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Security threat and its costs

June 08, 2011

AFTER the death of Osama bin Laden, Pakistan has been shamed internationally and has come under heightened threat domestically.

The vicious cycles of suicide bombings and drone attacks continue. Meanwhile, Pakistan's allies have been giving the country a strict talking to.

Pakistan counters by pointing out that as a country, it has paid a high price for this war. Not only have lives been lost but a financial toll has been extracted as well. There have been over 30,000 terror-related casualties between 2003 and 2010, and the war costs approximately three times more than the bilateral assistance the country receives. In 2009-10, the government spent close to $10bn on direct and indirect costs of the war, while it received $3.6bn in aid.

Rational discourse between Pakistan and its allies on the actual situation of this war is lacking, and amongst this political turmoil the Pakistani people seem to have been forgotten. Pakistan is wedged between two conflicting narratives and the country has been unable to provide a clear position on its actions internally or to its allies.

A survey conducted last year by the Social Policy Development Centre (SPDC), Karachi, to evaluate the impact of conflict on households in four Fata contiguous districts (FCDs) and Swat revealed that community leaders commonly believed that the 'war on terror' is an international conspiracy. This, in essence, represents the opinion of people that live in some of the worst conflict-affected areas. This view has been voiced again after Bin Laden's assassination and the attack on the PNS Mehran base.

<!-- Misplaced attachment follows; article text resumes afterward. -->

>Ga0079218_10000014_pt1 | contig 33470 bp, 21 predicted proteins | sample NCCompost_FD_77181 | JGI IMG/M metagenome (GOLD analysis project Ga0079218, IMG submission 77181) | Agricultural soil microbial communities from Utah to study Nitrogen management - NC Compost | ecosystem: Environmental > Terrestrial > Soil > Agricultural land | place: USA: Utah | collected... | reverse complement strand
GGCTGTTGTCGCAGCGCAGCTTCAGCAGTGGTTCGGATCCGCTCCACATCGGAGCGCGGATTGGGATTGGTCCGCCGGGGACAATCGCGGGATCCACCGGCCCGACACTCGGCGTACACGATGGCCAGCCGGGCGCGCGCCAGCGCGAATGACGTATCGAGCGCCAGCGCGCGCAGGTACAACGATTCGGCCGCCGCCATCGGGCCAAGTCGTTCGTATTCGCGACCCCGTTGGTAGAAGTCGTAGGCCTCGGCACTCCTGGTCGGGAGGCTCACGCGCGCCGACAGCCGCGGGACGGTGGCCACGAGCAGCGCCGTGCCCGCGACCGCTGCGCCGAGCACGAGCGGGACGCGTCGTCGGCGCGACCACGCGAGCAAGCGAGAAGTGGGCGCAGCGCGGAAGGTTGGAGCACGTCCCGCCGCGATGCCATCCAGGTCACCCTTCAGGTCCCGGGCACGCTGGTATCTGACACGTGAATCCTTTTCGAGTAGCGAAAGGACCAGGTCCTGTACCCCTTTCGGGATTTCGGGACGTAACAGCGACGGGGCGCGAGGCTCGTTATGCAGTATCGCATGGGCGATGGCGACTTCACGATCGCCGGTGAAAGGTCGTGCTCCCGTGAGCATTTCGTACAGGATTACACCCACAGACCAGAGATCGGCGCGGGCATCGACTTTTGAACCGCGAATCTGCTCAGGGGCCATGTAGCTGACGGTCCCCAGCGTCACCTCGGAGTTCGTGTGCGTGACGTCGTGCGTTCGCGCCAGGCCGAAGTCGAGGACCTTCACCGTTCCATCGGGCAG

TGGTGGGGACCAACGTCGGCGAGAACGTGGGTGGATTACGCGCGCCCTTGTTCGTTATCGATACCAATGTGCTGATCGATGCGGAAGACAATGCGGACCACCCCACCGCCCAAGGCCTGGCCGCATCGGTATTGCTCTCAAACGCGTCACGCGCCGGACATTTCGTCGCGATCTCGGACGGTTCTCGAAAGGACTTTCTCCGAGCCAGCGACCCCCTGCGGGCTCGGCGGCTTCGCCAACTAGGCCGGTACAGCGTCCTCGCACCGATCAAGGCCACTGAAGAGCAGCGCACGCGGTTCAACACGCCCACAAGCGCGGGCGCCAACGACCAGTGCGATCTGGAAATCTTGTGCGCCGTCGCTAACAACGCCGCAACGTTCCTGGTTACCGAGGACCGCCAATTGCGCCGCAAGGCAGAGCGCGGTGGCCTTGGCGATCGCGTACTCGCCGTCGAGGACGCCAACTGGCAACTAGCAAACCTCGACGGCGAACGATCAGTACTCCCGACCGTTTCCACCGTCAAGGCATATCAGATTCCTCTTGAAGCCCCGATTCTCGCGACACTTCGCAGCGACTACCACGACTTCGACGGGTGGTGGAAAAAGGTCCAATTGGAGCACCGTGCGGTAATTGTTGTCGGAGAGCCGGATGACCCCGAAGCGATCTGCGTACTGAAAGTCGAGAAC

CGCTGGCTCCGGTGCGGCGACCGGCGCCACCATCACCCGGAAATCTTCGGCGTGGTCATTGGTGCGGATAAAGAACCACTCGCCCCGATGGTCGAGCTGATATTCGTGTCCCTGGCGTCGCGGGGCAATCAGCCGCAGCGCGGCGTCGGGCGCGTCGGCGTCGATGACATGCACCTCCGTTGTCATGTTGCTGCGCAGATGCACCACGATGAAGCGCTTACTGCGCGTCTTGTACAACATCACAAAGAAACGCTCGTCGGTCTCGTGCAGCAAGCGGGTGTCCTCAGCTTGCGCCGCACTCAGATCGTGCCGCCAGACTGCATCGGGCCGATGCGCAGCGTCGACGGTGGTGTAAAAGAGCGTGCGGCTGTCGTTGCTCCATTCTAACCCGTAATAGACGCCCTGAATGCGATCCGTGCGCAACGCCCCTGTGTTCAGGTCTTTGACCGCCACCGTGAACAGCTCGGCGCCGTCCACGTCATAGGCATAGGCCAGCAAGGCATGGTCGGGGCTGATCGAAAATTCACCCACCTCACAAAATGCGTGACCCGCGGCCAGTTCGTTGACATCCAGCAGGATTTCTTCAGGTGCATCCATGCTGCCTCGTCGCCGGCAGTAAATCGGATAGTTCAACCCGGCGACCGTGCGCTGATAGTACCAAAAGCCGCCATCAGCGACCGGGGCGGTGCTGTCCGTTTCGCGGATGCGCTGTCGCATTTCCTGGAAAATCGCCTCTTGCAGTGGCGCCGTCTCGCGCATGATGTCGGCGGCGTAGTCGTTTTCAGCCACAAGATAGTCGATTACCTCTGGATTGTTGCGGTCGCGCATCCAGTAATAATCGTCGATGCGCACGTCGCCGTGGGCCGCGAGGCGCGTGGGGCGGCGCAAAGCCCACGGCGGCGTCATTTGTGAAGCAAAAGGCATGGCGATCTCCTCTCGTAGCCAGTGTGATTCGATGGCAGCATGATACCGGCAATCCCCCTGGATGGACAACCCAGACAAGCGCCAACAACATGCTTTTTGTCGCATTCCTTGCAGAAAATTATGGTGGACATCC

All the while, Pakistan's allies have been insinuating that the country is supporting the very enemies it has promised to defeat. The people of Pakistan are confused and angry, and the government and the establishment have not yet been able to provide the nation with the answers it deserves. Domestically, there is talk of holding leaders accountable, but the chances of this happening appear slim considering Pakistan's track record.

A shift in priorities towards the needs of the people is of utmost importance. The survey revealed community leaders' main concern regarding the current conflict is the economy and economic survival. This should come as no surprise considering poverty in the FCDs and Swat. As calculated by the SPDC, it is close to 54 per cent and 61 per cent respectively. The survey showed that 67 per cent of household heads displayed signs of psychological distress, a disconcerting dimension of the impact of the war that has largely been ignored in public discourse.

As the intensity of the 'war on terror' has increased, the economic situation has worsened. According to SPDC estimates, in 2004-05 the incidence of poverty was 30 per cent and in 2007-08 it increased to 38 per cent; this means that more than 15 million people fell below the poverty line in this three-year period.

An analysis based on SPDC estimates and government budget documents shows government spending on security in 2010-11 reached Rs800bn, 4.7 per cent of the country's GDP. This is a cumulative growth rate of 17 per cent per annum over the last decade.